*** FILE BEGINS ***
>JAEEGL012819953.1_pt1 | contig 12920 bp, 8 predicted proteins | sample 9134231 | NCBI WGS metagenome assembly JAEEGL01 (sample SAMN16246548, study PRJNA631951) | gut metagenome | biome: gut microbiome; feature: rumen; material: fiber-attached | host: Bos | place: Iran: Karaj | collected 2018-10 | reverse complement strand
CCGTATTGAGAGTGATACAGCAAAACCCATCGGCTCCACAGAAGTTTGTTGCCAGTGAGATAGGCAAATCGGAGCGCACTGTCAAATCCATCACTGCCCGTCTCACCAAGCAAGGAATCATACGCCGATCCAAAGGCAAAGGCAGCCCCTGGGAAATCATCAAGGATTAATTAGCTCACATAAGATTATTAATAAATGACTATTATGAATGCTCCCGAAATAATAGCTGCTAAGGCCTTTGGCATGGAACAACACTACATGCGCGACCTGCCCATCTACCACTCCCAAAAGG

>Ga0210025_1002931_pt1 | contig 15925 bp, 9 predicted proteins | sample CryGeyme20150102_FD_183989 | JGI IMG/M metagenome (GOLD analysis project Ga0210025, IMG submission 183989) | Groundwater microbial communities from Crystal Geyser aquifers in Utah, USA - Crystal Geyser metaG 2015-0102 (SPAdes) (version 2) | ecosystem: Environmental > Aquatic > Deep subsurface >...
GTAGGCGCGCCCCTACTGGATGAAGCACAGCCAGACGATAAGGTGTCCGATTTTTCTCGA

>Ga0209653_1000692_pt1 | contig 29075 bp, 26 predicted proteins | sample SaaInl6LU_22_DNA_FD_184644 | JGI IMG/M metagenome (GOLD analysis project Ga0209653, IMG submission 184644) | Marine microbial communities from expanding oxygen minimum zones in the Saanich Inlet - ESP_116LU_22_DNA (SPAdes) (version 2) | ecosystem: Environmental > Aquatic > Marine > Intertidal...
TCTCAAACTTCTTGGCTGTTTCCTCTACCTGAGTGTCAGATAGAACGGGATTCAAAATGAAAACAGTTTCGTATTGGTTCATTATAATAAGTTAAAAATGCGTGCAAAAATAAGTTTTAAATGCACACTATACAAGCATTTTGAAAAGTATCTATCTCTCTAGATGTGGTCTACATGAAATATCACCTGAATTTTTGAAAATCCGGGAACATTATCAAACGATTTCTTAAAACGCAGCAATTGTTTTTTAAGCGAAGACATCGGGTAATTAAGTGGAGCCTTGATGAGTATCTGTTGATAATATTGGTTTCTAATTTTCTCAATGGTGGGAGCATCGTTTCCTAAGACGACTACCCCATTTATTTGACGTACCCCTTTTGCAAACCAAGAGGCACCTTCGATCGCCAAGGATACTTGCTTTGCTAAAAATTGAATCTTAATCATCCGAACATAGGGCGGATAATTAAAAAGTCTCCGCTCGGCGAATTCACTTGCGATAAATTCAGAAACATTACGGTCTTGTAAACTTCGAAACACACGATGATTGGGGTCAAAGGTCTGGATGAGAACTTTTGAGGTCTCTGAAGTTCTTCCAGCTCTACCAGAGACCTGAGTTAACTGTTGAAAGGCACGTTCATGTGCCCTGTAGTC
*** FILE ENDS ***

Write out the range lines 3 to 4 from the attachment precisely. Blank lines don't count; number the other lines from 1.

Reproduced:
>Ga0210025_1002931_pt1 | contig 15925 bp, 9 predicted proteins | sample CryGeyme20150102_FD_183989 | JGI IMG/M metagenome (GOLD analysis project Ga0210025, IMG submission 183989) | Groundwater microbial communities from Crystal Geyser aquifers in Utah, USA - Crystal Geyser metaG 2015-0102 (SPAdes) (version 2) | ecosystem: Environmental > Aquatic > Deep subsurface >...
GTAGGCGCGCCCCTACTGGATGAAGCACAGCCAGACGATAAGGTGTCCGATTTTTCTCGA